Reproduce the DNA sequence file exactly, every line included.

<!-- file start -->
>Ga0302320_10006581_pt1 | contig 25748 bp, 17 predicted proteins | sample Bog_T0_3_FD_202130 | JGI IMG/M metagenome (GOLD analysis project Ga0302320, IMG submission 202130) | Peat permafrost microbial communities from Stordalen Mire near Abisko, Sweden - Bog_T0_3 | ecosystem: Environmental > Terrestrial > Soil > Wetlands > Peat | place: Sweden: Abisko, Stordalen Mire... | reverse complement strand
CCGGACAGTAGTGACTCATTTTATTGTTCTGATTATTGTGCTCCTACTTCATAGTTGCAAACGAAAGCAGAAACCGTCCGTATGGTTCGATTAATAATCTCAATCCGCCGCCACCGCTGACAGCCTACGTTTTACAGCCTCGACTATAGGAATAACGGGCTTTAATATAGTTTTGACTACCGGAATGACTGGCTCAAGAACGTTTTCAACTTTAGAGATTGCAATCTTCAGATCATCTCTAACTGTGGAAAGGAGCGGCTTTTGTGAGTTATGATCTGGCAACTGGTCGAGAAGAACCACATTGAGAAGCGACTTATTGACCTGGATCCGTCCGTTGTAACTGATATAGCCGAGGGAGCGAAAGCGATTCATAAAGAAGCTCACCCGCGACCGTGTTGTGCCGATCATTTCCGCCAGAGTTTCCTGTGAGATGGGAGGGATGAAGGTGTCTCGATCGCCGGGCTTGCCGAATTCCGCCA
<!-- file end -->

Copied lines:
>Ga0302320_10006581_pt1 | contig 25748 bp, 17 predicted proteins | sample Bog_T0_3_FD_202130 | JGI IMG/M metagenome (GOLD analysis project Ga0302320, IMG submission 202130) | Peat permafrost microbial communities from Stordalen Mire near Abisko, Sweden - Bog_T0_3 | ecosystem: Environmental > Terrestrial > Soil > Wetlands > Peat | place: Sweden: Abisko, Stordalen Mire... | reverse complement strand
CCGGACAGTAGTGACTCATTTTATTGTTCTGATTATTGTGCTCCTACTTCATAGTTGCAAACGAAAGCAGAAACCGTCCGTATGGTTCGATTAATAATCTCAATCCGCCGCCACCGCTGACAGCCTACGTTTTACAGCCTCGACTATAGGAATAACGGGCTTTAATATAGTTTTGACTACCGGAATGACTGGCTCAAGAACGTTTTCAACTTTAGAGATTGCAATCTTCAGATCATCTCTAACTGTGGAAAGGAGCGGCTTTTGTGAGTTATGATCTGGCAACTGGTCGAGAAGAACCACATTGAGAAGCGACTTATTGACCTGGATCCGTCCGTTGTAACTGATATAGCCGAGGGAGCGAAAGCGATTCATAAAGAAGCTCACCCGCGACCGTGTTGTGCCGATCATTTCCGCCAGAGTTTCCTGTGAGATGGGAGGGATGAAGGTGTCTCGATCGCCGGGCTTGCCGAATTCCGCCA